Sherlock Holmes is arguably one of the most influential characters ever made. Created by Sir Arthur Conan Doyle, Sherlock made his first appearance in 1887 in A Study in Scarlet, since then he has garnered massive popularity and a cult following. This inspired various TV series and movies, most recently the BBC series Sherlock starring the immensely talented Benedict Cumberbatch. Sherlock Holmes is a very interesting character with various traits that make him worthy of a case study. I shall be examining the modern BBC series version of the character to see what Sherlock Holmes can teach us. First, let's do a psychological profile on the character:
- Schizoid Personality Disorder: Lack of emotion and empathy towards other people, no interest in forming relationships except for work purposes, is greatly detached from society.
- Narcissistic Personality Disorder: A sense of superiority, high level of self-importance, classifying himself has a superior being and deserving of prestige treatment.
- Asperger Syndrome: Excellent pattern recognition, focusing on very few interests, awkwardness in public and difficulty making eye contact
- Genius-Level Intellect: An outstanding capacity for deduction, great understanding of human nature and behavior, very creative imagination, ability to make connections with seemingly unrelated data.
- Sociopathic Personality Disorder: Poor judgement and failure to learn from experience, lack of remorse or shame, psycho-neurotic manifestations, manipulative, untruthful, insincere and unreliable.
Now, we all have a clear understanding of what a genius he is, and how much his mind is distorted, but audiences had never seen these two qualities work together so perfectly in one character. It was only with characters like Hannibal Lecter (Anthony Hopkins) from Silence Of The Lambs and John Doe (Kevin Spacey) from Se7en that we saw people who truly were intelligent masterminds with mental instability. Sherlock is different because, unlike the others, Sherlock is an antihero, not a villain. His methods and opinions are questionable, but the fact is that he gets the job done.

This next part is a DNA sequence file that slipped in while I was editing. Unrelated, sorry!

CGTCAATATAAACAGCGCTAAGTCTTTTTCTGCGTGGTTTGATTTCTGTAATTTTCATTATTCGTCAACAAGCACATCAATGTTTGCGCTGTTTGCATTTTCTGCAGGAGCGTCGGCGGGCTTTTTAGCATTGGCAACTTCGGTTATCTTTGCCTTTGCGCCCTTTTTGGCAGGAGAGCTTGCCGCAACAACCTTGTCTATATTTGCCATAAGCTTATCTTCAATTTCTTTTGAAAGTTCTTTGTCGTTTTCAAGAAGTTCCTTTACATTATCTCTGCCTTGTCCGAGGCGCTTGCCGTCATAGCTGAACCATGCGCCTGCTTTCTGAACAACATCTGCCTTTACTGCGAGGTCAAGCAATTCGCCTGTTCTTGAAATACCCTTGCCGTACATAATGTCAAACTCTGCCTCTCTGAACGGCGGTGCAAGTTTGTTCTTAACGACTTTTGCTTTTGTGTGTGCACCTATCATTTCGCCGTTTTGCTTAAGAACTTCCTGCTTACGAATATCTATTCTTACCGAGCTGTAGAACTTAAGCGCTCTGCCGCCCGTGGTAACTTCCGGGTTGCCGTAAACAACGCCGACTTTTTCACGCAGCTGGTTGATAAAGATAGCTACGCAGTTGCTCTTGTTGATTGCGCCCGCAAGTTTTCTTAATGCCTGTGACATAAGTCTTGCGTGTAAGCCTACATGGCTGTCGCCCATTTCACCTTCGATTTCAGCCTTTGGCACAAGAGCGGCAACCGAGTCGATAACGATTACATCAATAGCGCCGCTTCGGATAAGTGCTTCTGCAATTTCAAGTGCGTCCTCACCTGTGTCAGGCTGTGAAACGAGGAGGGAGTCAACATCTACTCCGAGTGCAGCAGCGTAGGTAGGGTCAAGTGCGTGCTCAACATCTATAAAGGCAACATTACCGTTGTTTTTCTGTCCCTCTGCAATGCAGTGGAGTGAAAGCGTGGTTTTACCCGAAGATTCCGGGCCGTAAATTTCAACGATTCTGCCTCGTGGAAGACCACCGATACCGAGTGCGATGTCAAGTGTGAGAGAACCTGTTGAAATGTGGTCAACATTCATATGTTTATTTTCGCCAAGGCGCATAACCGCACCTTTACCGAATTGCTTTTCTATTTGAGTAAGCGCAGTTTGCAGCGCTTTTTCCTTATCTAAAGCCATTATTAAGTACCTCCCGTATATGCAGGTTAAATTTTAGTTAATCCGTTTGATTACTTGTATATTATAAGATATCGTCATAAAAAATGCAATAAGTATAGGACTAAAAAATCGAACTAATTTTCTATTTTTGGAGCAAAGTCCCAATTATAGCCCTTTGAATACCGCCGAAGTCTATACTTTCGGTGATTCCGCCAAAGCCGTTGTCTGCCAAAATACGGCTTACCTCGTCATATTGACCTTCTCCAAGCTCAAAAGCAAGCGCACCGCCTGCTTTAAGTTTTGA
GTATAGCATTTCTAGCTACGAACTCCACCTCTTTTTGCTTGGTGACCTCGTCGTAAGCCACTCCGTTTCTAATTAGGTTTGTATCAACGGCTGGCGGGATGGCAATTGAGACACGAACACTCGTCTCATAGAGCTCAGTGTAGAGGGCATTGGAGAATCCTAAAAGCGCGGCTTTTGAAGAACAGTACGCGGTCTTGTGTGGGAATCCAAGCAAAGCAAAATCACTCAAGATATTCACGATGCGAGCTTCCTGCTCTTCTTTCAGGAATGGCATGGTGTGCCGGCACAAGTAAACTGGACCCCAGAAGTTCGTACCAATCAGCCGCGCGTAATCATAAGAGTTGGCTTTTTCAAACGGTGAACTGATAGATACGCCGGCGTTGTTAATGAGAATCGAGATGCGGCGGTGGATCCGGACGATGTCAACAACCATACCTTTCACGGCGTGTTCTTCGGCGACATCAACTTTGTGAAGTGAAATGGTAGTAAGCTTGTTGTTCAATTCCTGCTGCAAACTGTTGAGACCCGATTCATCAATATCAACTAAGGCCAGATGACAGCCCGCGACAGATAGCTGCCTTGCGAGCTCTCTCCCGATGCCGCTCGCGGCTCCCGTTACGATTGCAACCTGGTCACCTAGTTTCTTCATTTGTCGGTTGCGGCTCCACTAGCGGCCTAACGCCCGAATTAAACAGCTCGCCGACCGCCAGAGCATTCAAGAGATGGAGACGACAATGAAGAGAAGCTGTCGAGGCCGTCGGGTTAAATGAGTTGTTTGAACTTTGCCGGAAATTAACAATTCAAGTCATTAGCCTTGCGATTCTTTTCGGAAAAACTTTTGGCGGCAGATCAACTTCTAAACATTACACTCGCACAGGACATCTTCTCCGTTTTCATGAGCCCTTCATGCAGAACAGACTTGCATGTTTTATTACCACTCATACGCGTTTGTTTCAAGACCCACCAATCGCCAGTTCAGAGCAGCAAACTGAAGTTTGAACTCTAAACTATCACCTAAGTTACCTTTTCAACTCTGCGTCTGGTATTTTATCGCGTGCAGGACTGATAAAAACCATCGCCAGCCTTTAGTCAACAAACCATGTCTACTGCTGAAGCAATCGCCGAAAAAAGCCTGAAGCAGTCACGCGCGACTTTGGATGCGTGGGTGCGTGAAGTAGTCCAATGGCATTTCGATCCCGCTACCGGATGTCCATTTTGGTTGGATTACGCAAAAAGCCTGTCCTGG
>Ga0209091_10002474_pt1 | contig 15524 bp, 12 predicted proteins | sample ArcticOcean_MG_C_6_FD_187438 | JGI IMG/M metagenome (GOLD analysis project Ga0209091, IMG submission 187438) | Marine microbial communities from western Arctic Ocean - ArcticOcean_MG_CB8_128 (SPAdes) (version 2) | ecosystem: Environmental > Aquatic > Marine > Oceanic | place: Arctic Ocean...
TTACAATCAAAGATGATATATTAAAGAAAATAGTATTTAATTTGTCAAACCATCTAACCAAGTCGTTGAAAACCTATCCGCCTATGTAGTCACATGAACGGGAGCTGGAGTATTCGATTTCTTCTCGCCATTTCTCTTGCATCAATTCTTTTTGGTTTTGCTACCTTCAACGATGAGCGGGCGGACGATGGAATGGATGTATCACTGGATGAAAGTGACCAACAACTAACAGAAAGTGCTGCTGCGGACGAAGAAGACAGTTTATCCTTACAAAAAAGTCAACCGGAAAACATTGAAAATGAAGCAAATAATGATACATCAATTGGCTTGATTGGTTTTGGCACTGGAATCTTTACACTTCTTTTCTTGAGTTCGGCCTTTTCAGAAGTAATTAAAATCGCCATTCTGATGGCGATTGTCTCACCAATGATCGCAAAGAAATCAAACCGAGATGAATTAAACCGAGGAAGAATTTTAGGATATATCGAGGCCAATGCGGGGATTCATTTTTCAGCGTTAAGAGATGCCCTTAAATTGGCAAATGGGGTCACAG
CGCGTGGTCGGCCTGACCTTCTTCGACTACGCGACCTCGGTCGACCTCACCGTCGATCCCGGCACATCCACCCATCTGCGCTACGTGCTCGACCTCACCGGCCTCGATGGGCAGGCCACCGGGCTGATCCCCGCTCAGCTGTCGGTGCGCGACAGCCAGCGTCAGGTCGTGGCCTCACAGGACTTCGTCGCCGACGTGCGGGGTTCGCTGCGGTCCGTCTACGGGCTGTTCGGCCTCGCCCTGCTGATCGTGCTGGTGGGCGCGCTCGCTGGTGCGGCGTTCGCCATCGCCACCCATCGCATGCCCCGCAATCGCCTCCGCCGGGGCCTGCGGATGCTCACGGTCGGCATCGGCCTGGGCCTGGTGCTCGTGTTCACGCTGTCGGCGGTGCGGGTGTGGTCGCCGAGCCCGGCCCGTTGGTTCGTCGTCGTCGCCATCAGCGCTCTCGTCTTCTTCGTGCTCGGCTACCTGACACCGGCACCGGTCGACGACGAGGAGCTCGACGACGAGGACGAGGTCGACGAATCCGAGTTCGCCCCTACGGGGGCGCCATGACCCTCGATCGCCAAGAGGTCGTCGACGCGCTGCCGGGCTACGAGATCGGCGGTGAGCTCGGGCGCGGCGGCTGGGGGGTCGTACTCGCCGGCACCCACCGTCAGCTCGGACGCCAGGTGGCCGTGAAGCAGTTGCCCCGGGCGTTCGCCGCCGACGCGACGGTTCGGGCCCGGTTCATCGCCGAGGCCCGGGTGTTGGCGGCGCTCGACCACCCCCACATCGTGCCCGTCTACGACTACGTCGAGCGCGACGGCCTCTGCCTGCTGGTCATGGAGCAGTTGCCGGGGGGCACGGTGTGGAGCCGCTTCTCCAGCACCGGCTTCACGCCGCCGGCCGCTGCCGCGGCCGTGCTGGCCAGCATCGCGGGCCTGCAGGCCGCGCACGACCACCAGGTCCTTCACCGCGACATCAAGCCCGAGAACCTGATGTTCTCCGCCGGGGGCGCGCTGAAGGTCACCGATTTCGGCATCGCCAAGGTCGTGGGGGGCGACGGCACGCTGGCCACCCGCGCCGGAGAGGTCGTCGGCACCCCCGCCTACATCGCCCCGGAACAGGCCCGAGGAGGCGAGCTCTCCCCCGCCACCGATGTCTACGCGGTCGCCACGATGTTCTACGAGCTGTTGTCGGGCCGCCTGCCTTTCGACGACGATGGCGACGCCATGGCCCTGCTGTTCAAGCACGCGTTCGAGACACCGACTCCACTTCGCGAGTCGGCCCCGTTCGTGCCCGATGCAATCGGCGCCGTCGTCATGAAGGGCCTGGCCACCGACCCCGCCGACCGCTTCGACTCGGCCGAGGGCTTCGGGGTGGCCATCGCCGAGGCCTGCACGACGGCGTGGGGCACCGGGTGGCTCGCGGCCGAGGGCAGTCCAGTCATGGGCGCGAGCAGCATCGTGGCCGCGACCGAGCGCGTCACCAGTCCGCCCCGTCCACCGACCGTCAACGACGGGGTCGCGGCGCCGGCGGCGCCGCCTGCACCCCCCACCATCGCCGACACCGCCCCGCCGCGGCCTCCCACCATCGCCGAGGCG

Sherlock: "Don't make people into heroes, John. Heroes don't exist, and if they did I wouldn't be one of them."
Still, he doesn't feel the need to express his emotions or even form friendships. Why? First and foremost, he feels that with his high intellect, he doesn't need to waste time with what he calls "mere irrational creatures" such as ourselves. He also is deeply traumatized by the fact that he is extremely intelligent and if society has taught us something, it is that intelligence usually leads to loneliness. The feeling that no one can understand you forces you to see horrible things about society and people. The only way Sherlock knows how to deal with this enormous pain is to isolate himself, and that of course leads to conflict with others.
Sherlock: "If I burden myself with a little helpmate during my adventures, it is not out of sentiment or caprice, it is that he has many fine qualities of his own that he has overlooked in his obsession with me. Indeed any reputation I have for mental acuity and sharpness comes in truth from the extraordinary contrast John so selflessly provides."
Sherlock then finds his escape by taking various drugs. Sherlock finds pleasure in taking these substances because he is bored and can't find a case, but also because he can't find approval from others. So, how can Sherlock solve his drug addiction? Well first, he needs more cases and more things to do so that he doesn't get bored because his mind his constantly functioning and he can't stop. He always needs to have something to do. And second, Sherlock needs friends, he needs to be accepted, to be loved and respected. And if people form friendships with him he will eventually quit. For example, Sherlock didn't have a good relationship with anyone until he found Watson. Watson opened him up, introduced him to new things and actually made him show more of his feelings.
Sherlock: "I am dismissive of the virtuous, unaware of the beautiful, and uncomprehending in the face of the happy. So if I didn’t understand I was being asked to be best man, it is because I never expected to be anybody’s best friend. and certainly not the best friend of the bravest and kindest and wisest human being I have ever had the good fortune of knowing. John, I am a ridiculous man. Redeemed only by the warmth and constancy of your friendship."
The thing that makes me think the most is, why are there so many people in love with this character? Is it because he is super intelligent? Or because he is cool and mysterious? No. It's because he's the great parody of superheroes and troubled characters. All superheroes are basically great people that just do good things, and love everyone. And all troubled characters are dependent to everything and everyone, and in the end they are also good people, they just had some problems. Sherlock does not care about the public or people. He does horrible things and sometimes he enjoys doing these things, since it fulfills his ego. Sherlock is basically the British version of Saitama (Makoto Furukawa/Max Mittleman) from One Punch Man.
Sherlock is the great character he is because he does not care about anyone or anything but his work. He might be a high functioning sociopath, or even the greatest, most intelligent human in history, that doesn't matter to him anymore. He spent so much time searching for clues and meaning in so many things that now, he is finally done with all of us. That is what Sherlock teaches us, to ignore everything and be not what you need to be, but what you want to be.
Thank you for reading.